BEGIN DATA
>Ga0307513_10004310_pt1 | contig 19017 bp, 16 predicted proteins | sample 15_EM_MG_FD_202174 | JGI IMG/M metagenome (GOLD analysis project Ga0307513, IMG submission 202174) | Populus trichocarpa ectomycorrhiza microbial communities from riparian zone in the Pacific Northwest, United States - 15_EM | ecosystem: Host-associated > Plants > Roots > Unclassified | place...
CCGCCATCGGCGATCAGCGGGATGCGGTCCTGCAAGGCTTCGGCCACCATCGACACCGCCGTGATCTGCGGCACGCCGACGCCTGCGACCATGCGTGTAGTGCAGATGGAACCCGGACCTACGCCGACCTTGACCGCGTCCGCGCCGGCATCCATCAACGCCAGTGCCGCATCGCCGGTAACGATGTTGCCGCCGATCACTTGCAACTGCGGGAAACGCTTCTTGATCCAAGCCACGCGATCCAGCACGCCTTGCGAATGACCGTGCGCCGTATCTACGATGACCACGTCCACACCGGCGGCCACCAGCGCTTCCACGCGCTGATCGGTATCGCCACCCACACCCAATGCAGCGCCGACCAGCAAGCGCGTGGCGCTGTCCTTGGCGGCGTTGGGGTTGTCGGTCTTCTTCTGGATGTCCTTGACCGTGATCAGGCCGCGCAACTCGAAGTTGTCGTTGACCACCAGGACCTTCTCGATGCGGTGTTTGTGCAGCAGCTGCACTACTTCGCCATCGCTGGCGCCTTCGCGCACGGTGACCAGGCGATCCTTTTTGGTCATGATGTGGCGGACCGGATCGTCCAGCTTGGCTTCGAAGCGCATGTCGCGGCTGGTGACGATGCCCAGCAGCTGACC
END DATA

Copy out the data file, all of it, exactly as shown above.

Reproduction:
>Ga0307513_10004310_pt1 | contig 19017 bp, 16 predicted proteins | sample 15_EM_MG_FD_202174 | JGI IMG/M metagenome (GOLD analysis project Ga0307513, IMG submission 202174) | Populus trichocarpa ectomycorrhiza microbial communities from riparian zone in the Pacific Northwest, United States - 15_EM | ecosystem: Host-associated > Plants > Roots > Unclassified | place...
CCGCCATCGGCGATCAGCGGGATGCGGTCCTGCAAGGCTTCGGCCACCATCGACACCGCCGTGATCTGCGGCACGCCGACGCCTGCGACCATGCGTGTAGTGCAGATGGAACCCGGACCTACGCCGACCTTGACCGCGTCCGCGCCGGCATCCATCAACGCCAGTGCCGCATCGCCGGTAACGATGTTGCCGCCGATCACTTGCAACTGCGGGAAACGCTTCTTGATCCAAGCCACGCGATCCAGCACGCCTTGCGAATGACCGTGCGCCGTATCTACGATGACCACGTCCACACCGGCGGCCACCAGCGCTTCCACGCGCTGATCGGTATCGCCACCCACACCCAATGCAGCGCCGACCAGCAAGCGCGTGGCGCTGTCCTTGGCGGCGTTGGGGTTGTCGGTCTTCTTCTGGATGTCCTTGACCGTGATCAGGCCGCGCAACTCGAAGTTGTCGTTGACCACCAGGACCTTCTCGATGCGGTGTTTGTGCAGCAGCTGCACTACTTCGCCATCGCTGGCGCCTTCGCGCACGGTGACCAGGCGATCCTTTTTGGTCATGATGTGGCGGACCGGATCGTCCAGCTTGGCTTCGAAGCGCATGTCGCGGCTGGTGACGATGCCCAGCAGCTGACC